What is Insurance Fraud?

Folder with close up on the word claims and a note where it is written under investigation - what is insurance fraud concept

Insurance fraud occurs when a person makes false claims to an insurance company to obtain money or something else of value they are not entitled to. Like other fraud crimes, there is no single form of insurance fraud, and insurance fraud charges apply to a wide range of conduct.

The penalties for an insurance fraud conviction are severe. If you believe you are under investigation or have been charged with insurance fraud, speak to an experienced insurance fraud defense attorney before you talk to law enforcement agents or your insurance company.

New York insurance fraud defense attorney Hope Lefeber is frequently called upon to represent people charged with insurance fraud. She regularly represents high-profile clients, including Fortune 500 Company executives, doctors, lawyers, professors, medical professionals, entrepreneurs, and others who are under investigation or have been charged with insurance fraud.

What Is Insurance Fraud?

Insurance fraud is any deception committed for the purpose of obtaining an insurance payout.

To prove insurance fraud, the prosecutor must establish that 1) the perpetrator made a false statement, 2) with the intent to unlawfully obtain a benefit, and 3) the false statement was material to the outcome of their insurance claim.

Examples of Insurance Fraud

While there is no single form of insurance fraud, common examples of insurance fraud include:

  • Businesses or professionals improperly billing an insurance company for services.
  • Staged accidents, where someone deliberately causes an accident to collect the insurance money.
  • Falsely inflating the cost of a car accident property damage claim.
  • A homeowner who submits a false claim that their home was burglarized and valuables were stolen.
  • An uninjured and able-bodied worker collecting workers’ compensation benefits.
  • Making false statements on an insurance application or renewal.

Insurance Fraud Punishment

Insurance fraud is not a distinct offense under federal law. Instead, federal insurance fraud charges are typically prosecuted under mail fraud or wire fraud statutes, which confer federal jurisdiction over insurance fraud that affects interstate commerce.

Federal fraud crimes are generally divided into five categories. A Class A felony is the most severe, and a Class E felony is the least severe. The maximum sentence for a single Class A felony is life in prison and a fine of up to $250,000. The maximum penalty for a Class E felony is between one and five years in prison and a fine of $5,000.

As with most federal fraud charges, the punishment for federal insurance fraud will vary based on the amount of money allegedly taken. The sentence will be calculated under the Federal Sentencing Guidelines. The judge will analyze the seriousness of the offense and assign it one of 43 levels. The offense level can increase if there are extenuating circumstances and decrease if there are mitigating circumstances. Other factors can affect the sentencing guidelines calculation, such as whether a person pleads guilty, cooperates with the government, or is found guilty by a jury.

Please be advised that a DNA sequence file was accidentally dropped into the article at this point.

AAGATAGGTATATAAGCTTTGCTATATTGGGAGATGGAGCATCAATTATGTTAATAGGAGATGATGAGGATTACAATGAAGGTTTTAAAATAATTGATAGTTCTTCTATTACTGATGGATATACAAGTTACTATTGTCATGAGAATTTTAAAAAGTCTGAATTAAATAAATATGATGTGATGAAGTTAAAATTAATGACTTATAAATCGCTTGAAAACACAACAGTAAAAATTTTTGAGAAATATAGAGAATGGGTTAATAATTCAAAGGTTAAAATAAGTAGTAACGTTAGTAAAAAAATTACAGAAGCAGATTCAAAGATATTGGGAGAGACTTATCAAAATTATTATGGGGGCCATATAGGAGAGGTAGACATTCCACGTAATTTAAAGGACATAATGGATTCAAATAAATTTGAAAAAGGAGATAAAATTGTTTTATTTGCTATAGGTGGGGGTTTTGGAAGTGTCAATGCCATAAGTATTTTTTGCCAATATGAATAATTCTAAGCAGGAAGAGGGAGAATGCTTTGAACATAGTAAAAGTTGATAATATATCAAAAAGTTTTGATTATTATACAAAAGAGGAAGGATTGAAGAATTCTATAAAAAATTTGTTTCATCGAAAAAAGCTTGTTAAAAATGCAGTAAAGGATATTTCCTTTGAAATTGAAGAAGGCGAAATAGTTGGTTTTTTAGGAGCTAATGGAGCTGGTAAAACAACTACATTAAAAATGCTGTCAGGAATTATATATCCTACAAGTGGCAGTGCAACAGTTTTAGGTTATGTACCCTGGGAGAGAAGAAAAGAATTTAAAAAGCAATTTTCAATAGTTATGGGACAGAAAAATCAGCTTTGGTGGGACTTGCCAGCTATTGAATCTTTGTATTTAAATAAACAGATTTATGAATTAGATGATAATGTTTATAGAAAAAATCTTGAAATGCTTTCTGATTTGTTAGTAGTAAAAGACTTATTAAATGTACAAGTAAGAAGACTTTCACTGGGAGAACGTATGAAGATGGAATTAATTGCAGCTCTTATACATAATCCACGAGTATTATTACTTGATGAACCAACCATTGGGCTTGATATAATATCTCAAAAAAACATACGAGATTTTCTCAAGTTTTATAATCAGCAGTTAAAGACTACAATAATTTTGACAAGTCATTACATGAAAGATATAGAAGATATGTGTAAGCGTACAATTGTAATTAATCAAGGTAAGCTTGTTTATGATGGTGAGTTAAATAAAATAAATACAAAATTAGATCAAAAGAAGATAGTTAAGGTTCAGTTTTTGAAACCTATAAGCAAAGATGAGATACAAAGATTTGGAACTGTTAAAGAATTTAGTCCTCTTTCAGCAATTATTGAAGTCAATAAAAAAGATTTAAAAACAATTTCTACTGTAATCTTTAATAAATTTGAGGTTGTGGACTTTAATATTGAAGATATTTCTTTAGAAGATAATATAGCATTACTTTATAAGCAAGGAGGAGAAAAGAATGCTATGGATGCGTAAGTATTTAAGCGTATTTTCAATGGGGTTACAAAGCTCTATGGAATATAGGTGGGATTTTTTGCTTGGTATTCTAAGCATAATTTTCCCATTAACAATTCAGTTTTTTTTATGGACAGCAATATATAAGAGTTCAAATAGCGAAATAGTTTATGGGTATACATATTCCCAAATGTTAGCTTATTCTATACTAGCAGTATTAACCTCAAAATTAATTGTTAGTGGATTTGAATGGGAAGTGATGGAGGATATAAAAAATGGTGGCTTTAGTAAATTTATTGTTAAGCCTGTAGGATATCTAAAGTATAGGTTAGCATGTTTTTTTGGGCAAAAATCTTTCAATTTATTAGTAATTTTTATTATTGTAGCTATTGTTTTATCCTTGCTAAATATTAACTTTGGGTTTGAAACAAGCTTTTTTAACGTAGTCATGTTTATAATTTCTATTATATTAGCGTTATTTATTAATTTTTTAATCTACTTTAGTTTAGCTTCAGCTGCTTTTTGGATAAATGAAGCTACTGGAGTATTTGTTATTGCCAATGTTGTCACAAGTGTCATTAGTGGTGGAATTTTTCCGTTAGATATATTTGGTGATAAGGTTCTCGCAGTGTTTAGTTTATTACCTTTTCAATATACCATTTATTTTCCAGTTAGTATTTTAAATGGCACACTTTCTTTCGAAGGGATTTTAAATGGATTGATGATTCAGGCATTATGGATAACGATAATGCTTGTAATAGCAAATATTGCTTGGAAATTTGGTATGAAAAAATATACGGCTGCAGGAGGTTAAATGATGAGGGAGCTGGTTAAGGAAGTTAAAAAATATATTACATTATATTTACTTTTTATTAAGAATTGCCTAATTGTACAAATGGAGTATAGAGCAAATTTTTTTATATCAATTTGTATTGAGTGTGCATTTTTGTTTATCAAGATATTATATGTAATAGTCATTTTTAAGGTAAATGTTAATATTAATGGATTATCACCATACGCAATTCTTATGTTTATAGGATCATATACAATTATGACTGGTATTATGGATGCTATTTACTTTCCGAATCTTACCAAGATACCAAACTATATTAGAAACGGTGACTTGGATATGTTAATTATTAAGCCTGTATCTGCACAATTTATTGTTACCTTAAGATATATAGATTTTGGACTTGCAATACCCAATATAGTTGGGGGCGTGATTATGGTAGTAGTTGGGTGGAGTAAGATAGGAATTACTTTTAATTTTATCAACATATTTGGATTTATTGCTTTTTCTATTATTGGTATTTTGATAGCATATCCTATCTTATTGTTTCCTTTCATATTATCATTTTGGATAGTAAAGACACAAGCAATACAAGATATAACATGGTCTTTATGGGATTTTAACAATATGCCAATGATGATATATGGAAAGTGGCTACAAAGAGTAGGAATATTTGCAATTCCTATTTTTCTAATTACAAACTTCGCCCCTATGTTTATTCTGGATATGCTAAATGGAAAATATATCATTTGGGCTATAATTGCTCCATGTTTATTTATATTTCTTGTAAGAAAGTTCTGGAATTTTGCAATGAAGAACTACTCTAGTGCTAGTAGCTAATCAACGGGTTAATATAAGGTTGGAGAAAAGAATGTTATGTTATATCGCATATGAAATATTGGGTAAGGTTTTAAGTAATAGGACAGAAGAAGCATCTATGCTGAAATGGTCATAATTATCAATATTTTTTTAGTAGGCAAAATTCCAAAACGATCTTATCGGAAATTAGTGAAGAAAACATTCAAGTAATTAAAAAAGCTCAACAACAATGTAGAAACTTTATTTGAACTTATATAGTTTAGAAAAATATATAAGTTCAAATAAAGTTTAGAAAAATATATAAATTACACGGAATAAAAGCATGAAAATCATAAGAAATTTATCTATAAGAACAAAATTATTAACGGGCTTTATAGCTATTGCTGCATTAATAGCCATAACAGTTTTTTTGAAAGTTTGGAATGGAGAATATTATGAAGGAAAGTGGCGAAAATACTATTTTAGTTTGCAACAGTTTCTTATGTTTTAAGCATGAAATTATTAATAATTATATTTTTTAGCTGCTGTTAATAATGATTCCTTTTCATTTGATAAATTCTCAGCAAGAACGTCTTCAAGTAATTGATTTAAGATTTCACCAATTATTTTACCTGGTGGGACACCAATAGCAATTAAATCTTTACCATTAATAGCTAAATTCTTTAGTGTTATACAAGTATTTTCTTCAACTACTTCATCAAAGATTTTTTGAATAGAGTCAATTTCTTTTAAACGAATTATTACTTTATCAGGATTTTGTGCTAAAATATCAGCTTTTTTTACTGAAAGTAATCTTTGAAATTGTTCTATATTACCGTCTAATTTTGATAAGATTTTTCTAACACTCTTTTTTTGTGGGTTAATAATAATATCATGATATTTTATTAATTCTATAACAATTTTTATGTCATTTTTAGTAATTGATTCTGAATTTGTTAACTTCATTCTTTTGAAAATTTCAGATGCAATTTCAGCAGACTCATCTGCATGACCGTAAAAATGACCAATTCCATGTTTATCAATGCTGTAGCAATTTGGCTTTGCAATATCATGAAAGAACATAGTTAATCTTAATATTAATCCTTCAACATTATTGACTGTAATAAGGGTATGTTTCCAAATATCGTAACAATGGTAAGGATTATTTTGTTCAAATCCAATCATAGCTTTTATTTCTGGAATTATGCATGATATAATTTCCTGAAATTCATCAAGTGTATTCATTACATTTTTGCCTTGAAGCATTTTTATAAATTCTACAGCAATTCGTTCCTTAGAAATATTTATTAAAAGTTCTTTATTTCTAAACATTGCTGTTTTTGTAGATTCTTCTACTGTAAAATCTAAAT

The judge will also evaluate a defendant’s criminal history and place a defendant into one of six categories. Category I is for most first-time offenders, while Category VI is for people with a lengthy or severe criminal history.

What Are Common Defenses to Charges of Insurance Fraud?

To prove insurance fraud, the prosecution must show that the defendant made a false statement with the intent to unlawfully obtain a benefit, and that the false statement was material to the outcome of their insurance claim.

Defenses to charges of insurance fraud will seek to eliminate one or more of the elements of insurance fraud. Common defenses to charges of insurance fraud include:

  • There was no intent to deceive.
  • The claim was not false.
  • The allegedly false statements were not material to the claim.
  • A portion of the claim resulted from legitimate losses that the insurance company should cover.
  • Unintentional mistake.

What Should You Do If You Are Charged with Insurance Fraud?

Insurance fraud is a serious crime, and a conviction carries severe penalties. If you believe you are under investigation or have been accused of insurance fraud, you must protect yourself and your rights. You should avoid talking to law enforcement agents or your insurance company without first speaking to an experienced insurance fraud lawyer.

Be sure to keep any documentation and other evidence that could be used to prove you are not guilty of insurance fraud. This may include police reports, medical reports, eyewitness testimony, and other information that can be used to show that you did not make false statements to the insurance company, did not intend to defraud the insurance company, or that any false statements you made were not material to your insurance claim.

Hope Lefeber has been defending people accused of insurance fraud and other financial crimes for more than 30 years. She has a comprehensive understanding of the statutes federal prosecutors use to charge people with insurance fraud. She will carefully analyze the evidence against you and mount a vigorous defense designed to lead to a dismissal of the case or a significant reduction in the charges against you.

To learn more and put Ms. Lefeber’s experience to work for you, contact the Law Offices of Hope Lefeber today to schedule a confidential appointment to discuss your situation.

Categories: Fraud